If you’re one to spend a Saturday night perusing creative pieces and pondering the deeper meaning of a painting, then you must be familiar with Walker Fine Art in the heart of downtown Denver.
The loft style gallery has been a staple of the local art community since 2002— bringing in artists from all corners, works of all mediums and no shortage of creativity. Now, on the heels of its 15th anniversary, Walker Fine Art is kicking off their 2018 exhibition with UNCANNY — a collection of strange, quirky and mysterious pieces sure to have you asking yourself “where, why and how” did the artist put that together. We sat down with on featured artist Carol Coates and get the inside scoop on all things UNCANNY, open now through March 10.
303 Magazine: How have your roots impacted your artwork?
Carol Coates: I was born in Michigan, at the end of a dead-end road with nothing to do. So I passed the time by putting together things in the workshop, my dad’s workshop. From making sculptures to getting out my box of crayons, I developed a strong desire to have more colors in the box, more tools in the workshop, and a strong sense of creativity.
The area that I grew up in was conservative, very judgmental and not very trusting of people who were different. In fact there was a certain amount of injustice that I saw around me and that influenced my work. My mother also heavily influenced me in that I had a knee-jerk reaction to something that she said to me when I was very young. She said, “the trouble with you Carol is that you’re not creative.” I took that as a challenge.
303: I can see by looking at some of your current work, where that influence of observing prejudice is reflected. Tell me more about your current series in the UNCANNY exhibit? What was your inspiration?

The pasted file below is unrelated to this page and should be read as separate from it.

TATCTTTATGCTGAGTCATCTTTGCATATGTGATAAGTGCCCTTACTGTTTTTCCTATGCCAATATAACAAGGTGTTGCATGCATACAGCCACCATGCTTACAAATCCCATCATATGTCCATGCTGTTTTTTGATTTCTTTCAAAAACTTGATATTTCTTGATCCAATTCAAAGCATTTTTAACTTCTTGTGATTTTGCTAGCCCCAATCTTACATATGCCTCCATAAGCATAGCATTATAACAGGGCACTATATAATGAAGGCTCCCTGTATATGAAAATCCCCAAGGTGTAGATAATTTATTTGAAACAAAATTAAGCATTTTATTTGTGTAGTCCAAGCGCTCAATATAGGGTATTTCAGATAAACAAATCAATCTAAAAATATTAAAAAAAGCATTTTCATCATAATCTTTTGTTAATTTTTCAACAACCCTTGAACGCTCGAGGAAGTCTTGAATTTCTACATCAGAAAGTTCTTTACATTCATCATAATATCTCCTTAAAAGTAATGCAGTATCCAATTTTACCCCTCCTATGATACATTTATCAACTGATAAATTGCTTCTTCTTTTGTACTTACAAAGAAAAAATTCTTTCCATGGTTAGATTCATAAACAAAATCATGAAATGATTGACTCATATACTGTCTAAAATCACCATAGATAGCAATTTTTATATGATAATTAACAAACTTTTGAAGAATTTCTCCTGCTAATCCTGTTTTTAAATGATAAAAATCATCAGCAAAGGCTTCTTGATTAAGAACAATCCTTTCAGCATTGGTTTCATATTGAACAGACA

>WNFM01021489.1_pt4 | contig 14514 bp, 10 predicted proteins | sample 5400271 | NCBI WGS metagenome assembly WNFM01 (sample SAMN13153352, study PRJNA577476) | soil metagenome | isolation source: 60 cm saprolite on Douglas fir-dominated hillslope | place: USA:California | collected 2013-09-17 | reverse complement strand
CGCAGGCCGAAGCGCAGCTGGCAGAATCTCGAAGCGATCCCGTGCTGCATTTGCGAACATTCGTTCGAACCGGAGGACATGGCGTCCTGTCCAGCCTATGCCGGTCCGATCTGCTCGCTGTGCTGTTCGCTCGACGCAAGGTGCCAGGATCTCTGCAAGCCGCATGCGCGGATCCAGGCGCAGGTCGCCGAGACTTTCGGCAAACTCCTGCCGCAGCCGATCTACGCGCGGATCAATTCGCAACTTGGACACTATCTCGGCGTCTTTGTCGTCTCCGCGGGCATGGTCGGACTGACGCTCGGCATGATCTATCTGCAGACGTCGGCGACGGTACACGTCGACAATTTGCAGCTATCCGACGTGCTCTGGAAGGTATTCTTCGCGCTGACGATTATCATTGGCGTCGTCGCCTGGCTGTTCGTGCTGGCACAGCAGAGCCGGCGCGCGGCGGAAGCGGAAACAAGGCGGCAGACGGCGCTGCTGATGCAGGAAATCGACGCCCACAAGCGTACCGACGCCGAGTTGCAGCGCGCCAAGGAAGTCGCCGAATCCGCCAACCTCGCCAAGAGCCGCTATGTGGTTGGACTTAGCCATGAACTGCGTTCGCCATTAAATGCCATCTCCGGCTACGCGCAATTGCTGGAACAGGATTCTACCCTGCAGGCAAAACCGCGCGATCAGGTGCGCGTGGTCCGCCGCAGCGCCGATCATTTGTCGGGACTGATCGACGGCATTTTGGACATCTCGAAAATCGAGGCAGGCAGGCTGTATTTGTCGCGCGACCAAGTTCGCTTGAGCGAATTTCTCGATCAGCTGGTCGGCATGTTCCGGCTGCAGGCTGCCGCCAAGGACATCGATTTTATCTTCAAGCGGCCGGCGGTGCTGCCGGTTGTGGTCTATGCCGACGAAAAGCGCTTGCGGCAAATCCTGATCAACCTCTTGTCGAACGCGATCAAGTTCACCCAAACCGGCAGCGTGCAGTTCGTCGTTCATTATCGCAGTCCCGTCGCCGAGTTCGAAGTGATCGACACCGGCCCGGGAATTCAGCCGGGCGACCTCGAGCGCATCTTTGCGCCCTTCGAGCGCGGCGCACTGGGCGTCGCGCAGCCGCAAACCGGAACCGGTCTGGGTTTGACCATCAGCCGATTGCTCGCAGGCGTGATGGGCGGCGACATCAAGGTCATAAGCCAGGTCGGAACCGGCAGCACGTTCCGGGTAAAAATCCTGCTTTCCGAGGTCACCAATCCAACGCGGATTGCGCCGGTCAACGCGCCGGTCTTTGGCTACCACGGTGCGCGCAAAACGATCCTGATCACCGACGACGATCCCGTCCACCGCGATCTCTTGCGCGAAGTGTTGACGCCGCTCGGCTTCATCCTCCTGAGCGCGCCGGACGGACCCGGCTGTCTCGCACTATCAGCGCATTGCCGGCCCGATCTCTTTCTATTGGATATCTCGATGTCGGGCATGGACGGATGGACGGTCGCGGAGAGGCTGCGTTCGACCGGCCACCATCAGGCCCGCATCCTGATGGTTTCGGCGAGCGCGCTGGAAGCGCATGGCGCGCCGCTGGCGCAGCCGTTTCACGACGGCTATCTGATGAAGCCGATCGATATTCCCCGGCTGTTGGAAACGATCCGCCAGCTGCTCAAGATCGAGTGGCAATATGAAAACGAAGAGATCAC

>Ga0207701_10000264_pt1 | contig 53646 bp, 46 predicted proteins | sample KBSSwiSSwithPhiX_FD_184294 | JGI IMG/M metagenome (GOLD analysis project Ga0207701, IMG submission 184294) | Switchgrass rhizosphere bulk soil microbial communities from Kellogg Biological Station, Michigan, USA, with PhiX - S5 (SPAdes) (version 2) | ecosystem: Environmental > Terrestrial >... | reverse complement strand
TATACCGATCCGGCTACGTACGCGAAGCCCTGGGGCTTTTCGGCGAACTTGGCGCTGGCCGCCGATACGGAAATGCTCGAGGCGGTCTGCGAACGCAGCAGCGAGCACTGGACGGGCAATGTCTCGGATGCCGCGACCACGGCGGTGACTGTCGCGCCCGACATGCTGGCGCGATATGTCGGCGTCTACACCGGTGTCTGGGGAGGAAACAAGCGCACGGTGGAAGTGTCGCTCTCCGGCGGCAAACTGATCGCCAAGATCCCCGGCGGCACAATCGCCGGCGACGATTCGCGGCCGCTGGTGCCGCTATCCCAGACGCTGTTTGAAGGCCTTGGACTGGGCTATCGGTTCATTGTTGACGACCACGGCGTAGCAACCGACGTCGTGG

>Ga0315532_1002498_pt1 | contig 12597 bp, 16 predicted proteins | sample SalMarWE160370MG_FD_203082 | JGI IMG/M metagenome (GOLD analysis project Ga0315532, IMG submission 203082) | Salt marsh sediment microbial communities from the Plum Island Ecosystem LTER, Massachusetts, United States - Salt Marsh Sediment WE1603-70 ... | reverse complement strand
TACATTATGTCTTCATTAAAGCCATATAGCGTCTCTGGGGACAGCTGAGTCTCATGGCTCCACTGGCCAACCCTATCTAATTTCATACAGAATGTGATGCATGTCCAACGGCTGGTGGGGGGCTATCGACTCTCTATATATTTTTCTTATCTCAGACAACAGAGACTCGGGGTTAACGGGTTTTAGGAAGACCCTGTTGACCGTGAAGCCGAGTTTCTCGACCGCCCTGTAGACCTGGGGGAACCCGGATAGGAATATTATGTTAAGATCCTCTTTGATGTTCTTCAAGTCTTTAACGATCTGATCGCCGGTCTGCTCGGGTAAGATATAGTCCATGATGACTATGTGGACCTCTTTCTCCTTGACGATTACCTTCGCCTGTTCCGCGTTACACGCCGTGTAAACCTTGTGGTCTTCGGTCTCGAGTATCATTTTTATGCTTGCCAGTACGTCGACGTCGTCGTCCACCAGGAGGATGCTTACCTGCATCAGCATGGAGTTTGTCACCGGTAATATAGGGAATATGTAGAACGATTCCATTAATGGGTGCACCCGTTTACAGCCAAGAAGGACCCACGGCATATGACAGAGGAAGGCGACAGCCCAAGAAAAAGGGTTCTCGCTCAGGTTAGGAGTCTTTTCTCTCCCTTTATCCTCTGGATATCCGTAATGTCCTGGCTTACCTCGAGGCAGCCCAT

CC: Yeah, that influence from my younger years definitely impacted this series, and that’s why I’m especially excited about it. I’m witnessing globally, a theme of people not trusting those who look or act different. I’m witnessing people not tolerating someone else’s opinion or being suspicious of anyone who wears a certin headdress, people with tattoos etc. So these pieces in the “MindsEye” series really relate to that.
303: As for the people represented in each work of art, are they real humans that you met or did you invent these characters?
CC: Not all of them are real, some are created combinations of people that I’ve found and met. For example the older woman with the dreadlocks; her eyes are not her own and I borrowed her hair from someone else. I did, however, keep her chin whiskers and her smirk. On the other hand, the woman with the snakes in her hair, Ozzy, is real. I met Ozzy, who identifies as a woman, at a cosmetic counter. I spoke with her about the fact that some of my work has to do with gender issues and gender identity, to which she strongly related. Ozzy, to me, was beautiful in an unusual way.
303: Some have called you a pioneer of mixed media, how do you identify with that? And what mediums did you utilize in this series?
CC: I’m not a pioneer in mixed media but I am a pioneer of mixing photo-digital imagery with traditional media. This current series utilizes acrylics, UV curated inks that are printed with a flatbed printer in equal measure. There is a lot of hand-done painting in the “MindsEye” series that is not obvious, because I’m good at it, but it’s there. The medium, nonetheless, has always been secondary to the meaning.